President Al-Bashir’s atrocities in Sudan’s Darfur region churn the stomach. African leaders who are shielding him from arrest do themselves no good
In the past week, Omar al-Bashir, Sudan’s President for over 26 years, was forced to beat a hasty retreat from South Africa where he had gone to participate in the Summit of the Heads of State and Government of the African Union (AU). This followed the order of the South African High Court asking the government to detain him pending the determination of an application seeking his transfer to the International Criminal Court (ICC) in The Hague, where he stands accused of multiple counts of war crimes, crimes against humanity and genocide in relation to the situation in Darfur, western Sudan.
The circumstances of President Bashir’s escape from South Africa remain unclear. What is clear is that he travelled at the invitation of the government of South Africa that had issued an instrument specifically granting him immunity from arrest while he was in the country. In 2014, the government of David Cameron issued a similar instrument to protect former Israeli foreign Minister, Tzipi Livni, during her trip to the United Kingdom. While many people, including within South Africa, have condemned the action of both Al-Bashir and the government that appeared prepared to flout its own judicial institutions in his favour, opinion remains deeply divided within the continent on how to resolve what has become a serious problem that will not likely go away.
To be sure, the allegations against President Al-Bashir concern the most serious crimes known to humanity. The fact that these charges are made against a sitting and long standing president underscores the need to treat them with utmost seriousness. Yet, the attitude of both President Al-Bashir and the AU to these charges has been anything but serious. For sure, there is genuine disagreement in international law as to whether or not a country can arrest a sitting head of state, especially one with whom it enjoys diplomatic and friendly relations. But it is equally agreed that there can be no immunity against crimes as serious as those with which President Al-Bashir is charged.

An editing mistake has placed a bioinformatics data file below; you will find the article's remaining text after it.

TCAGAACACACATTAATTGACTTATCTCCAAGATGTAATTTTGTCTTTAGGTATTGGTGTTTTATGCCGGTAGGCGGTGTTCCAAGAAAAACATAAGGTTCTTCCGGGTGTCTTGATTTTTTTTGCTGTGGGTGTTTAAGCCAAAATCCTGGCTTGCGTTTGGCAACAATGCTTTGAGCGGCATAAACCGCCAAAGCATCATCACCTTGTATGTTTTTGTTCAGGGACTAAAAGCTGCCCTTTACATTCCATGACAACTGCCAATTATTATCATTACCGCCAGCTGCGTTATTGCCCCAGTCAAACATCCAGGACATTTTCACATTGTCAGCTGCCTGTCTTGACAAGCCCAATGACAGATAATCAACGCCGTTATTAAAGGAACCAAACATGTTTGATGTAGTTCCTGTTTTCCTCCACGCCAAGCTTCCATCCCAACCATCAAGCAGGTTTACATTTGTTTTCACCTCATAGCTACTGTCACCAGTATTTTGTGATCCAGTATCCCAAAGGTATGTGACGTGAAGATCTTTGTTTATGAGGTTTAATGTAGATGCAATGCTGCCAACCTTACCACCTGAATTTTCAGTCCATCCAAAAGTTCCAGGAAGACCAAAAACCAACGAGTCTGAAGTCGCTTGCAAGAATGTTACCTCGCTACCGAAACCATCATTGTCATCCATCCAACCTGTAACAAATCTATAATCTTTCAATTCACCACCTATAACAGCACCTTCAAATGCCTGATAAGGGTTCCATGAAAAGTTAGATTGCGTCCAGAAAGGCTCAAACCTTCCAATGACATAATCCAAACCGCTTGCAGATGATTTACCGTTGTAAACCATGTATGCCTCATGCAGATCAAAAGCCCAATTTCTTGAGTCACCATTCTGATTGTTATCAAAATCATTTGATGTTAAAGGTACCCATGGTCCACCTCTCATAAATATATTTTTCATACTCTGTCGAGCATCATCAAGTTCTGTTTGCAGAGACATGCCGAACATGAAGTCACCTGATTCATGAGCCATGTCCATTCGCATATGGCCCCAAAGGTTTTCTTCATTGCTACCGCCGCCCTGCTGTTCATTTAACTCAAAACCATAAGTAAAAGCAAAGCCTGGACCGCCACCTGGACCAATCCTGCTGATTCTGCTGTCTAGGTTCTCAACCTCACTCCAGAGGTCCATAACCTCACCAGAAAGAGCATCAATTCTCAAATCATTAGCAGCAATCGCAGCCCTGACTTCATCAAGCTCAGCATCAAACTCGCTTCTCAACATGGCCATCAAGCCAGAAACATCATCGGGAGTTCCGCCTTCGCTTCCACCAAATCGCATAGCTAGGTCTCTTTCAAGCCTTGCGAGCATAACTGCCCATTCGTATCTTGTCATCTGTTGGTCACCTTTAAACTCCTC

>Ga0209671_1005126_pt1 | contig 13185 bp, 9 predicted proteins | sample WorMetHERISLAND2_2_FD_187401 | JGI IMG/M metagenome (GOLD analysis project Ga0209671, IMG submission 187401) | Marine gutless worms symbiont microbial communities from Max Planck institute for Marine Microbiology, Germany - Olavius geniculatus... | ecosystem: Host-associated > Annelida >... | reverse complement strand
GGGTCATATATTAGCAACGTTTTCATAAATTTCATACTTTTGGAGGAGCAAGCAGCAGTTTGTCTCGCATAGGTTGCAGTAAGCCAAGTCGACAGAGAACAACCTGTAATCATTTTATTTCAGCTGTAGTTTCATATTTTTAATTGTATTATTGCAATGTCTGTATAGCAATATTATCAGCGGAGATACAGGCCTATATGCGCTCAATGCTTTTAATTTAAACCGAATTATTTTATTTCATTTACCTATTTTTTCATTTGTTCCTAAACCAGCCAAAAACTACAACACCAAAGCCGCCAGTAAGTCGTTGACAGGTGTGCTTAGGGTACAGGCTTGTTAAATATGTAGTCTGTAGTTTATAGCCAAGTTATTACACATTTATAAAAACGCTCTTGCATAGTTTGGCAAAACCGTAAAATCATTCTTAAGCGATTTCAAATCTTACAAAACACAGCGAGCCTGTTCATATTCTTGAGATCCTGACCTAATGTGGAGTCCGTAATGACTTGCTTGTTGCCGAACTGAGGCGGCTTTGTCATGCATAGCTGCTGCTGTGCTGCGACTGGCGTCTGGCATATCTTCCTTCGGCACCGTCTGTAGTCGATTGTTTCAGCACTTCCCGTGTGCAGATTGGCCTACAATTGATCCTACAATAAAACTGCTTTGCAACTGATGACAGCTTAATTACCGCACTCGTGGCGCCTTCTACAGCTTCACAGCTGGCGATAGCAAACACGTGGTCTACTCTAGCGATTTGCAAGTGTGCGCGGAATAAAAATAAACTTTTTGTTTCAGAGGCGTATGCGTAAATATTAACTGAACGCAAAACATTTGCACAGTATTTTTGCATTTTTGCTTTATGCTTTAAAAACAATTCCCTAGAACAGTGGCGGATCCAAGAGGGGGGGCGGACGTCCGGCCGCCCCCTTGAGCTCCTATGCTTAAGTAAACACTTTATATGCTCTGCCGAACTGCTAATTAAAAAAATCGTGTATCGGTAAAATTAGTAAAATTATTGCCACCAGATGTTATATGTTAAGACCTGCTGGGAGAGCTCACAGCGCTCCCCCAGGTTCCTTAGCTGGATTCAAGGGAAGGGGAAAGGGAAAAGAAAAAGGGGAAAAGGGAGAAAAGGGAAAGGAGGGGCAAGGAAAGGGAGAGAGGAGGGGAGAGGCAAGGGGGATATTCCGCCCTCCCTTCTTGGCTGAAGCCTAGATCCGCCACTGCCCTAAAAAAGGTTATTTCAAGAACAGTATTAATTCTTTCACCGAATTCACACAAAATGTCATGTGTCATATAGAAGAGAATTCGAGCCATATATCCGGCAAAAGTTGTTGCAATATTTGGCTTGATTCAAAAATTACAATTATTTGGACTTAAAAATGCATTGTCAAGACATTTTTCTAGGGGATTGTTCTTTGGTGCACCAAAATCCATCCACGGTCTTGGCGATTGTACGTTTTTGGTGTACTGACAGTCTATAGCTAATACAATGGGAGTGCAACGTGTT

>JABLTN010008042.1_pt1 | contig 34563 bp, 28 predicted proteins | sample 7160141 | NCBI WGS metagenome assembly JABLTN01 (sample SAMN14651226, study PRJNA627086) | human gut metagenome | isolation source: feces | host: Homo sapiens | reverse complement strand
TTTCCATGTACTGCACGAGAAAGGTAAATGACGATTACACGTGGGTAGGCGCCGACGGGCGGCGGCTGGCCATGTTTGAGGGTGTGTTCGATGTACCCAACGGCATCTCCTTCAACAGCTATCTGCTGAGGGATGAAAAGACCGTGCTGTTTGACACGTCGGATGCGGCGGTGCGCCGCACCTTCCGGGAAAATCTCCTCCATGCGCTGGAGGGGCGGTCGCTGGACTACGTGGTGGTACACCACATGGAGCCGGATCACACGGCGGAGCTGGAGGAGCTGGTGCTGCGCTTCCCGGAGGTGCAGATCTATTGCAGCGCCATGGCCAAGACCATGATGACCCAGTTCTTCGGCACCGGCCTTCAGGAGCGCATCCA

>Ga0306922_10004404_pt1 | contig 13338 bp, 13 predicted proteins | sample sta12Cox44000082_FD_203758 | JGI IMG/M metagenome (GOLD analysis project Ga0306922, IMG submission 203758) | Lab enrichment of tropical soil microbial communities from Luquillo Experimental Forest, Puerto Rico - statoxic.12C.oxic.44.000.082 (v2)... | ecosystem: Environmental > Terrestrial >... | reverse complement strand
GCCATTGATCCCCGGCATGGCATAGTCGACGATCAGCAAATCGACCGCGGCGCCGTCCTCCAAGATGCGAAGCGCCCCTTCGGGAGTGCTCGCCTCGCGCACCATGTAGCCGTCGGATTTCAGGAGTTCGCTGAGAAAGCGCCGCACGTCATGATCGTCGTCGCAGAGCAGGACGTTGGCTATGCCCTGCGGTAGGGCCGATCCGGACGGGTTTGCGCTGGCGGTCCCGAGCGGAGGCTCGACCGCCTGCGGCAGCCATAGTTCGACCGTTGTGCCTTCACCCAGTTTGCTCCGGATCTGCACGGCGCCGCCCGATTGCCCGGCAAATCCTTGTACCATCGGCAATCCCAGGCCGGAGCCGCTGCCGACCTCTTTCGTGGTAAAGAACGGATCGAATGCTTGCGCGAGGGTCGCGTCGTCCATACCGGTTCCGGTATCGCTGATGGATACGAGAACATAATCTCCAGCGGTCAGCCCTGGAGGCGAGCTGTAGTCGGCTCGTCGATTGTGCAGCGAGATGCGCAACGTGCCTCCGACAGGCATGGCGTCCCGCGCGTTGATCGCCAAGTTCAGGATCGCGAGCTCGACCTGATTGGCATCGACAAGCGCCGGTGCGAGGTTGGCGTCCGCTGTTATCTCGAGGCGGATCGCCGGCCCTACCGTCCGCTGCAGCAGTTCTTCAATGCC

To its credit, the AU and its institutions have invested considerable diplomatic capital in the situation in Darfur. In 2004, the African Commission on Human and Peoples’ Rights had similarly found that crimes against humanity had been committed there and equally made far reaching recommendations. In 2008, it established the AU High Level Implementation Panel (AUHIP) led by former South African President, Thabo Mbeki, to investigate the situation in Darfur. But President Al-Bashir has failed to cooperate with or respect the AUHIP. Even worse, he has sought to diminish the AU by his intransigence.
To prevent further embarrassment of African leaders who kill their own people, the AU has amended the Protocol of the African Court on Human and Peoples rights based in Arusha, Tanzania. If the protocol is ratified by just 15 member states, the court will exercise criminal jurisdiction in respect of the kinds of crimes with which President Al-Bashir is charged. But the African leaders who are opposed to the ICC have refused to ratify the protocol. Even with respect to human rights violations only seven states (Burkina Faso, Cote D’ivoire, Ghana, Mali, Tanzania, Malawi and Rwanda) have made a declaration accepting the court’s jurisdiction.
The objections to the Al-Bashir arrest warrant, weighty as they may be, therefore, genuinely miss the point: The institution of the presidency anywhere cannot be reduced to the squalid role of shielding from accountability persons charged with the greatest crimes known to humanity. The AU has adopted a decision requiring African countries to decline co-operation to the ICC in enforcing the warrant against President Al-Bashir. This is wrong. The hundreds of thousands of people both killed and displaced in Darfur also deserve justice and protection from the AU.